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14 March 2014

Divorce and Enforcement of Consent Orders

A Consent Order is the legal document recording the financial division upon, or following, divorce.  A Consent Order is made by the Court and must be adhered to by both parties.  However, occasionally the situation arises where one party attempts to try and avoid implementation of the Consent Order. 

Until recently there was not a great deal of case law on this topic, however, two recent law reports have dealt with this issue.  Both cases involved applications for breach of financial orders:

The case of Hope v Krejci [2014] EWHC B5 (Fam) was an application by the wife against the husband for breach of a consent order made in July 2012, requiring him to transfer to her two cars and a motorbike.  By the time the wife’s committal application was heard in January 2014, the husband had failed to transfer the vehicles to the wife.  The Judge was satisfied beyond reasonable doubt that the husband was in contempt of court for failing to transfer the vehicles to the wife, as required by the order of the Court.  To ensure the money was paid, the Judge made an order committing the husband to prison for two months, suspended so long as the husband pay the sum of £16,000 to the wife’s solicitors by 15 March 2014.  If the money is paid, then the committal order will be discharged but if it is not paid by that date, the husband will be sent to prison.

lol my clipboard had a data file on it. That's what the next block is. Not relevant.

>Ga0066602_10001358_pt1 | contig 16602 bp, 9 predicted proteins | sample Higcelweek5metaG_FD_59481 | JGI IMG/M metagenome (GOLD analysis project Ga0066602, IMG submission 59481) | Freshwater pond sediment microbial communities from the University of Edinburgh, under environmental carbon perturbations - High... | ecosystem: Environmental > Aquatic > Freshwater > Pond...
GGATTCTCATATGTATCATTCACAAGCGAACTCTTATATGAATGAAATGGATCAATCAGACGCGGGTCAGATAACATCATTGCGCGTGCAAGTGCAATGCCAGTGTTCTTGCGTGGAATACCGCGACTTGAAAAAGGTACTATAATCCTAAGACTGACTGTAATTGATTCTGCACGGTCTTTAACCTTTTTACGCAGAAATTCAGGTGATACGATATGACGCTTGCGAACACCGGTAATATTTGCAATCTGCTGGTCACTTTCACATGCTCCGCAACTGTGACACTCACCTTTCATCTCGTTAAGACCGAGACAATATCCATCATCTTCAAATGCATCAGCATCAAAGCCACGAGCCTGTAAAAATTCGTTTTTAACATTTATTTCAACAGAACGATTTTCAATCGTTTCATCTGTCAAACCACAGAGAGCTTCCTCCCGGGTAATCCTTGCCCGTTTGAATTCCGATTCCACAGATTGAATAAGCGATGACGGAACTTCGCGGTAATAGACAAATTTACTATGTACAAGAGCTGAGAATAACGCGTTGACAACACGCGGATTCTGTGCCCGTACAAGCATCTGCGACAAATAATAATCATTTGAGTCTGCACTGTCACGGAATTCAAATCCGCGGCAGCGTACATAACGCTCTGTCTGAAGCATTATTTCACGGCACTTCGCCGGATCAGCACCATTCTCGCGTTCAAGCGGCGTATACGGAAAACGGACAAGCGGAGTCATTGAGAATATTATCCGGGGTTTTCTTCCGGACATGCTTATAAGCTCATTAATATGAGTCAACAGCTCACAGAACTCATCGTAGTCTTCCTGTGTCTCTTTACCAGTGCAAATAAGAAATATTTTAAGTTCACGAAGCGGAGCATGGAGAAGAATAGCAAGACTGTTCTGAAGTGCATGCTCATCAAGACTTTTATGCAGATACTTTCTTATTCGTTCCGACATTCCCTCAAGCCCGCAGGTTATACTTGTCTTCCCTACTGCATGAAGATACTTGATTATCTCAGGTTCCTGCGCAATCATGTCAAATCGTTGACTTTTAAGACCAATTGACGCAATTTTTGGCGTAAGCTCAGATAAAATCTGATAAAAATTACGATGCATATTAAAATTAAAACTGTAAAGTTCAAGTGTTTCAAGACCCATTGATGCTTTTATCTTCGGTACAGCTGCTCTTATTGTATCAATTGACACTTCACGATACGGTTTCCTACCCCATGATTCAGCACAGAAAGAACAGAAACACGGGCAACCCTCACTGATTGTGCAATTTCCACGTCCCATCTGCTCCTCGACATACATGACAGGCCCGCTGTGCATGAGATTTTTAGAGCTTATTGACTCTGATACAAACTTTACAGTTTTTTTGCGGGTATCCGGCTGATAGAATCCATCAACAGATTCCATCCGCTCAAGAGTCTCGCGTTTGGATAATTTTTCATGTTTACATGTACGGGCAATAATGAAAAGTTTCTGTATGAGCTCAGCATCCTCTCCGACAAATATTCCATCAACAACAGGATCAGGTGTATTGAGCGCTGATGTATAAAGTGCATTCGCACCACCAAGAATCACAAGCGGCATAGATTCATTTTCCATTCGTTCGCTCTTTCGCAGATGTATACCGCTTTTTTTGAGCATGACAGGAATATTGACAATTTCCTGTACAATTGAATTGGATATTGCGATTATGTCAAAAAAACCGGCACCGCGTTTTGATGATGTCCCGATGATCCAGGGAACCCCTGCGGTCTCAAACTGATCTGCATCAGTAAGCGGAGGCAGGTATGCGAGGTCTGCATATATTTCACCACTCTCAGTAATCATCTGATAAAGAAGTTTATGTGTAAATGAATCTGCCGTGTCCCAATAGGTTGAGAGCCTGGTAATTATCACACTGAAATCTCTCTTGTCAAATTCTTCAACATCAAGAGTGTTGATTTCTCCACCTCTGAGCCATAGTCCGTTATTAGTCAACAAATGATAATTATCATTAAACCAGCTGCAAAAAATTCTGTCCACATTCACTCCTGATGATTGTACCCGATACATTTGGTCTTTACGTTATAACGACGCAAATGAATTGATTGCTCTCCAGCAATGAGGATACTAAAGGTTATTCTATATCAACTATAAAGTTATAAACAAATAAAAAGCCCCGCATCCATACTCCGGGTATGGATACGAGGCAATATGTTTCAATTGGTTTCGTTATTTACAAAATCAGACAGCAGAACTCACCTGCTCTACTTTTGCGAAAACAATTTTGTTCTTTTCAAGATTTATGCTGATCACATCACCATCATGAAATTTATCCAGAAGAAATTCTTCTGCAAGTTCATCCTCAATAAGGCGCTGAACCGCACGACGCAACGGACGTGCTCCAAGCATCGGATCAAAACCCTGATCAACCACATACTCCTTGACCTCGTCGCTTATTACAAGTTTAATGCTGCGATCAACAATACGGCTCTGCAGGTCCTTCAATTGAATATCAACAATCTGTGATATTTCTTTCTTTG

The case of Pocock v Pocock [2013] EW Misc 26 (CC) concerned a consent order reached between the parties on 22 August 2011, under which the husband had agreed to transfer the former matrimonial home to the wife, to pay the mortgage repayments and to redeem the mortgage on or before 9 September 2011.  The redemption of the mortgage had not happened and the mortgage payments had only been made sporadically.  This caused considerable stress to the wife, who had to return to the Court repeatedly.  The wife applied for the husband’s committal to prison for breach of the order.  The Judge made a fourteen day order of imprisonment against the husband.  The order was suspended, so long as the husband paid the mortgage (he had brought it up to date just prior to the hearing) but the Judge warned him that it would be activated if there was any further breach of the consent order.

Emma Alfieri, from Steeles Law’s family team, commented: “These cases provide a stern warning of the possible consequences of failure to comply with court orders and the importance of ensuring they are efficiently implemented”.  For further information contact the family team at Steeles Law.

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